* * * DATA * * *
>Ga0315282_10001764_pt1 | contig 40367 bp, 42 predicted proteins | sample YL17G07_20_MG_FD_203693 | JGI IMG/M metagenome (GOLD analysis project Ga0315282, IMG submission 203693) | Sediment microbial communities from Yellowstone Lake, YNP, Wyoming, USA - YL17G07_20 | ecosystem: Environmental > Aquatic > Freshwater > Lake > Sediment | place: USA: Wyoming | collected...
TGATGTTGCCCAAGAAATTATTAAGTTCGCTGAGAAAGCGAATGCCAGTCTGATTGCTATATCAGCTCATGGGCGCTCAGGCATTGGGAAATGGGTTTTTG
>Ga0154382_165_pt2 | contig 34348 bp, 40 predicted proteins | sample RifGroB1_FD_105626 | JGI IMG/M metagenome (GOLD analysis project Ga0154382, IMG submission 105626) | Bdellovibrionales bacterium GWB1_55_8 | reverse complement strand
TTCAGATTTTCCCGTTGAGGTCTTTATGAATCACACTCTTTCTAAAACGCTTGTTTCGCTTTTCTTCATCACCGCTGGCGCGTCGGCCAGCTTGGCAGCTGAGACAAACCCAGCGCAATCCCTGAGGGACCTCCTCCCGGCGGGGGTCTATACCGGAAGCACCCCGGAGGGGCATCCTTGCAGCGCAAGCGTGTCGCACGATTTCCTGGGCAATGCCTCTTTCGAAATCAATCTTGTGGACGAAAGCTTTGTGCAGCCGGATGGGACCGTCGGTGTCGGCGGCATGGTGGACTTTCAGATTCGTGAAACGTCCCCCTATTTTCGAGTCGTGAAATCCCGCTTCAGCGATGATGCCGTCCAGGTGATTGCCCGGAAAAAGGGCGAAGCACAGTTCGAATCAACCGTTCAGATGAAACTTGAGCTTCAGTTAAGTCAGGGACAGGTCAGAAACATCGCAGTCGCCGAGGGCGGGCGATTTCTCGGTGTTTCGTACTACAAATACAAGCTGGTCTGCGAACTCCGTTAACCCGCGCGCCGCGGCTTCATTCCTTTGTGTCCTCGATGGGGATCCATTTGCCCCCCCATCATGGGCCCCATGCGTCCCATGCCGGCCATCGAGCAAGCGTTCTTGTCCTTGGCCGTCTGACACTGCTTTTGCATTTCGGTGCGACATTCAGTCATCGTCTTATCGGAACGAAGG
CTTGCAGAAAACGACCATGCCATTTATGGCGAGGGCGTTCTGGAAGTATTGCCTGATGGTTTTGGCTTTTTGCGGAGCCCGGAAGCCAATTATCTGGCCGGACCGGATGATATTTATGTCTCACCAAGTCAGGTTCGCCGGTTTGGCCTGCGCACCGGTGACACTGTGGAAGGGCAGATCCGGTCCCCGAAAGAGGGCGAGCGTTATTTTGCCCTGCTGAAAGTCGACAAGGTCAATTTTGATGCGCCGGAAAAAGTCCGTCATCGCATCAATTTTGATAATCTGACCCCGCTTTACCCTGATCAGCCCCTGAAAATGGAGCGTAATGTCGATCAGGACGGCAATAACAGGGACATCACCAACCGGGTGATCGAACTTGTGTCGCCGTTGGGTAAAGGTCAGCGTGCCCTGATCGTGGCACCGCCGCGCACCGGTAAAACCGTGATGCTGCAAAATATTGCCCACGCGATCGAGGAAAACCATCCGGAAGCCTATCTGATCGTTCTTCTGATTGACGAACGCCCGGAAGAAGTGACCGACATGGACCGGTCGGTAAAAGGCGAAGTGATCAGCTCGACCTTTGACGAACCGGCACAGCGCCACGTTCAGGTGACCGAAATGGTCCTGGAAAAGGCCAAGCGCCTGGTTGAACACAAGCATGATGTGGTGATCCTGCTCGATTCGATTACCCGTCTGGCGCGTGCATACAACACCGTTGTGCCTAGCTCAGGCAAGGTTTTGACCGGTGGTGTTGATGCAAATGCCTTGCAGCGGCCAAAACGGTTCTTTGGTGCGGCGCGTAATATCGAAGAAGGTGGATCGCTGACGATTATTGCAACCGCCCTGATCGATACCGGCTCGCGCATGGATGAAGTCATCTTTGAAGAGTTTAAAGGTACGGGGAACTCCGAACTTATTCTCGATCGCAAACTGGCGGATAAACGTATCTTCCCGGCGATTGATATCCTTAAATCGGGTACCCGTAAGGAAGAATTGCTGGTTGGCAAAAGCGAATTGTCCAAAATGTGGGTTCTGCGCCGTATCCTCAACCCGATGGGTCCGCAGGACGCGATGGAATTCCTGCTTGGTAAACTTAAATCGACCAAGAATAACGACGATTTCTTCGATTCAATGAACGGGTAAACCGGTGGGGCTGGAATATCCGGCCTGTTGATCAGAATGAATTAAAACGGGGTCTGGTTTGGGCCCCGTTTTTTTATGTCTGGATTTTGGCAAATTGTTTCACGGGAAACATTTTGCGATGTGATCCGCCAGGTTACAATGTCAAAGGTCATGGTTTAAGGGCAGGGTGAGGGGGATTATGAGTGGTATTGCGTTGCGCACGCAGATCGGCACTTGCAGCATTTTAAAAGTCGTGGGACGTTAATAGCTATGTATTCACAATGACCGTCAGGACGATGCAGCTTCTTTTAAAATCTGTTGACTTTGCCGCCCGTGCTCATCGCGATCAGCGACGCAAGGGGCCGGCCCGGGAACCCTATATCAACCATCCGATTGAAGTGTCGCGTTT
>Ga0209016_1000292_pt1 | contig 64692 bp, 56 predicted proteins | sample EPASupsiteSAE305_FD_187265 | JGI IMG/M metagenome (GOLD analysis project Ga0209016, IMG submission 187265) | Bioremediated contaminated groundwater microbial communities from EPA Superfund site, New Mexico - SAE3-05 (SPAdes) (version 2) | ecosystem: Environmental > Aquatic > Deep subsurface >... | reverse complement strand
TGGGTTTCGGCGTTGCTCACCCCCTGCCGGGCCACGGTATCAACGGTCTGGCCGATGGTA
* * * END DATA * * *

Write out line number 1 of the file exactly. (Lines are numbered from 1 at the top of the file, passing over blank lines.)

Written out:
>Ga0315282_10001764_pt1 | contig 40367 bp, 42 predicted proteins | sample YL17G07_20_MG_FD_203693 | JGI IMG/M metagenome (GOLD analysis project Ga0315282, IMG submission 203693) | Sediment microbial communities from Yellowstone Lake, YNP, Wyoming, USA - YL17G07_20 | ecosystem: Environmental > Aquatic > Freshwater > Lake > Sediment | place: USA: Wyoming | collected...